Avoiding Seasickness (James 1:6-8)

But let him ask in faith, nothing wavering. For he that wavereth is like a wave of the sea driven with the wind and tossed. For let not that man think that he shall receive any thing of the Lord. A double minded man is unstable in all his ways.” (James 1:6–8, AV)

I have only been seasick once in my life. It happened one cold clammy morning when my buddy and I decided to go out on a cod fishing trip off of Montauk Point, NY. I woke up early and went to the greasy-spoon for breakfast before we left. After downing two sunny-side-up eggs and bacon, and drinking two cups of coffee, we departed on the Peconic Queen for an all-day trip. I think the breakfast would not have bothered me if it were not for the weather. A hurricane had passed up offshore and there were 30-foot swells. So, it was cold, clammy, and the boat was going up and down 30-feet, and the boat had this odor of rotten fish. I told my buddy that my stomach was not doing well and he gave me some Tums. That was all I needed to start me hurling over the side of the boat. It was the perfect storm of seasickness.

There is a perfect storm of seasickness when we encounter trials of various kinds. The solution is to ask for wisdom. However, when we ask for wisdom, we must ask in faith, without wavering. The word for “wavering” in the KJV is translated “doubting” in other translations. The work in the Greek is diakrino, which has the idea of making a distinction or preference, or to dispute. Only those of true faith will be able to grasp the wisdom from above without debating its validity and doubting God’s wisdom.

James states that the one who doubts is like the waves of the sea being tossed about by the wind. This is the very agitation that causes seasickness and in the case of one encountering trials, this doubting makes one very uncomfortable, seasick so to speak. James indicates that this faithless person who doubts will not receive the wisdom that God gives for the faithless one is unstable in his ways.

So, what is faith? Biblical faith is basically to completely trust in God. For this, we must first believe that He exists (Heb 11:1). We must believe that He is sovereign over all, and that He has a great plan for us in every situation (Rom 8:28; Heb 11:6). We must also believe that His word is absolute truth (John 17:17) and it will put us on the best path (Ps 119:105).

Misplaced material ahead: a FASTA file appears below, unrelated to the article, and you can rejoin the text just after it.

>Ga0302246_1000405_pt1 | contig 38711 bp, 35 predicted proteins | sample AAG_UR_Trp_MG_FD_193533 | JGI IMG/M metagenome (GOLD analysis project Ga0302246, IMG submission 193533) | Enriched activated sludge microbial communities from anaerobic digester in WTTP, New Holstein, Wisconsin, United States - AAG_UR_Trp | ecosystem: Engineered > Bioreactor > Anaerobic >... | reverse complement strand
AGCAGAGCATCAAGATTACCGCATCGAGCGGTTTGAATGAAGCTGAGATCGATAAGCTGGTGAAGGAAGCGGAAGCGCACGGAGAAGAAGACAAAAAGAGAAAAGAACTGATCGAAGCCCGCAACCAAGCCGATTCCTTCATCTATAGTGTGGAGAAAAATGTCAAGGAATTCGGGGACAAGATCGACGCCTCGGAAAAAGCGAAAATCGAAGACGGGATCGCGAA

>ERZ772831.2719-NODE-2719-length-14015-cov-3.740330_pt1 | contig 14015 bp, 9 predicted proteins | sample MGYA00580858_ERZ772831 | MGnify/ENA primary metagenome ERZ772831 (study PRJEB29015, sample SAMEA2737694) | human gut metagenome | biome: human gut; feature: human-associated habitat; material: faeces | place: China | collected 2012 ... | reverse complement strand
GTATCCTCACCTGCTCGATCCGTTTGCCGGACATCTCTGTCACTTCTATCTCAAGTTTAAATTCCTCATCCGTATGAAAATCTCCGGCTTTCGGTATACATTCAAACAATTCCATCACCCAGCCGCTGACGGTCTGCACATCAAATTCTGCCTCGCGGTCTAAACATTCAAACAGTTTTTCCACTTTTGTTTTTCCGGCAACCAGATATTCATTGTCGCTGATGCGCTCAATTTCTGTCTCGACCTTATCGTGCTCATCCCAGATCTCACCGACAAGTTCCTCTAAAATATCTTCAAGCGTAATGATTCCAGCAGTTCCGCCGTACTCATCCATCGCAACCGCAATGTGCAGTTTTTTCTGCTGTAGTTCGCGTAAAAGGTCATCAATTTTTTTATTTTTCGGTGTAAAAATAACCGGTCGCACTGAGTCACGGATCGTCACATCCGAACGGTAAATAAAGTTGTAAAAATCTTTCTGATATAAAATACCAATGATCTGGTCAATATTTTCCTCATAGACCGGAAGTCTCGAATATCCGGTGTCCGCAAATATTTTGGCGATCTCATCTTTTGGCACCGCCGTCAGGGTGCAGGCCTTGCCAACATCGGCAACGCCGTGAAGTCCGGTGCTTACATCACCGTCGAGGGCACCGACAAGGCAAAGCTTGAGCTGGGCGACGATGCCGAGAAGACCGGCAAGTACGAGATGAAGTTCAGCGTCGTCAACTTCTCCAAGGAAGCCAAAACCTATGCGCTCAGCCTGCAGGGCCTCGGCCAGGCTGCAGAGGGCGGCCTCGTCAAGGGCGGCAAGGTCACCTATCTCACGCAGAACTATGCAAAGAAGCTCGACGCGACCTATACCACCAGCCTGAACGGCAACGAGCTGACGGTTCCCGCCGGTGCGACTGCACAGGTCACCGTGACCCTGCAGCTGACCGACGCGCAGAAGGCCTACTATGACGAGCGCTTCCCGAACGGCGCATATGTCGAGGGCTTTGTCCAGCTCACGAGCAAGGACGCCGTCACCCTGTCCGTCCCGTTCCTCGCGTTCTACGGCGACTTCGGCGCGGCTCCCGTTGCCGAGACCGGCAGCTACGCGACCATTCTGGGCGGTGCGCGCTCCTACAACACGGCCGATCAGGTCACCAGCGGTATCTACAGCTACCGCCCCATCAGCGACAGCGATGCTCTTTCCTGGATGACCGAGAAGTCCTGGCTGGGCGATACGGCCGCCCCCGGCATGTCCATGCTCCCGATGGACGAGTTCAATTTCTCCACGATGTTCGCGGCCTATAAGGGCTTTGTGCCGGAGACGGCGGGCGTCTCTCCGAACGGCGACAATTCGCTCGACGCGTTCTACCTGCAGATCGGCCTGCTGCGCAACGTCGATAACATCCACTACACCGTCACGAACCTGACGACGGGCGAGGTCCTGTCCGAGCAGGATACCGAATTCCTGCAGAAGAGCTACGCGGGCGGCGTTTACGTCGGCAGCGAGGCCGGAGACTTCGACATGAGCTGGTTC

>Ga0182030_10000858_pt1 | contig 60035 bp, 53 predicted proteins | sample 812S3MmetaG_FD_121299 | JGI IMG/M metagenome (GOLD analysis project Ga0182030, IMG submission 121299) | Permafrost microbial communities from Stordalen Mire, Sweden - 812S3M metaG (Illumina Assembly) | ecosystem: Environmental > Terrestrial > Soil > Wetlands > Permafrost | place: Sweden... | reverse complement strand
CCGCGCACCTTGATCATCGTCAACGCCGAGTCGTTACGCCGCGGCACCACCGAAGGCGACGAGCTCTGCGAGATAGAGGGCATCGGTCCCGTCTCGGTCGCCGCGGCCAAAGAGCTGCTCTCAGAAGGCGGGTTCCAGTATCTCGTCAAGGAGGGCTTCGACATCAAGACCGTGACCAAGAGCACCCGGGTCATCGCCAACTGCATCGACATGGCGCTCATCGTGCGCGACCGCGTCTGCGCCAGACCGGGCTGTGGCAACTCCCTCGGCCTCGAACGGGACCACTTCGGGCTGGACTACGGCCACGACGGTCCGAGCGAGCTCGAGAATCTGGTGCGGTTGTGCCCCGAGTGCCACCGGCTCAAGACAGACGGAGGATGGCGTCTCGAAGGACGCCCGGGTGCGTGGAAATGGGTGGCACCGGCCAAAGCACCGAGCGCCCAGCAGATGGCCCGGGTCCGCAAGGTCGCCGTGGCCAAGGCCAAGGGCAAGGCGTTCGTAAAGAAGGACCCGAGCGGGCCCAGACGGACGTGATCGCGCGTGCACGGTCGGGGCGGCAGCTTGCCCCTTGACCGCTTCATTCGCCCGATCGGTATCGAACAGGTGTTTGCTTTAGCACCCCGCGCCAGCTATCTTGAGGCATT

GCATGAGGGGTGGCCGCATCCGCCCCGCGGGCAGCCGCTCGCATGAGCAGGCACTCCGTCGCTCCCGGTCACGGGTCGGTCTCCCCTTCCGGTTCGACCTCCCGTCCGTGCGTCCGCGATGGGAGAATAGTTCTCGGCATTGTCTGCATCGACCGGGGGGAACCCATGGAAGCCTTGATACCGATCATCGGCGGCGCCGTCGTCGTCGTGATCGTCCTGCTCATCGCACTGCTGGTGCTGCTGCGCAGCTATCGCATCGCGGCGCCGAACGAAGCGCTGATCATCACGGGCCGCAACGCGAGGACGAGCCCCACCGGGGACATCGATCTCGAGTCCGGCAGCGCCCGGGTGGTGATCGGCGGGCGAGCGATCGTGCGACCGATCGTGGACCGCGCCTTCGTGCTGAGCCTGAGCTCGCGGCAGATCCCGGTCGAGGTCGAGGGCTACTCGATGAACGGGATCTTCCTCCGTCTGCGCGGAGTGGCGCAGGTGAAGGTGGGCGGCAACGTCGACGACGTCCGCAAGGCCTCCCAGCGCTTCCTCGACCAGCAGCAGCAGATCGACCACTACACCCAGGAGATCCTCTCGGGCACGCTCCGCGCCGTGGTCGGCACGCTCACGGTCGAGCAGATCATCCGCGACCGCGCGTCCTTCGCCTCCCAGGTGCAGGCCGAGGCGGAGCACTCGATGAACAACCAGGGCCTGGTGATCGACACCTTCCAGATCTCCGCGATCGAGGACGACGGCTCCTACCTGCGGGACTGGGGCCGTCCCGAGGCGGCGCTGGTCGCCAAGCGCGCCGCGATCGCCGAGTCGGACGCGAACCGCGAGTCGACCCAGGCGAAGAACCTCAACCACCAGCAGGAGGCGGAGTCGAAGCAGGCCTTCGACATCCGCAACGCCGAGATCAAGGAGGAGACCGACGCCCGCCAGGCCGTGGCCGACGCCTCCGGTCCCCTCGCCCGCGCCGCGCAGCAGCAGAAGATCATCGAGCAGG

To live by biblical faith, we must be able to discern between human wisdom and God’s wisdom (Prov 3:5-6), and reject the human and follow the divine. The faithless man is unable to do this. He will naturally follow the way of human wisdom. Yet there is only one true source of wisdom, God. It is this wisdom that we need in the times of trials.

All of this begins with a great reverence for God. Look at these Scriptures.

The fear of the LORD is the beginning of wisdom: a good understanding have all they that do his commandments: his praise endureth for ever.” (Psalm 111:10, AV)

The fear of the LORD is the beginning of wisdom: and the knowledge of the holy is understanding.” (Proverbs 9:10, AV)

Avoid being seasick in your times of trial. Seek God’s wisdom and do not doubt. You will do this when you have true faith in Him. It begins when you revere the Lord God. When you do, you will trust in Him and His ways as revealed in His word.

Published by Steve Hankins, Th.D.

Steve has had extensive military, business and ministry experience. He has served for over 16 years in full time vocational ministry and many years of part time ministry in churches. He has led churches through start-up and recasting of vision. Now He resides on the Outer Banks of North Carolina where he is working to help smaller churches and believers to renew their hearts and regain the joy of the Lord.

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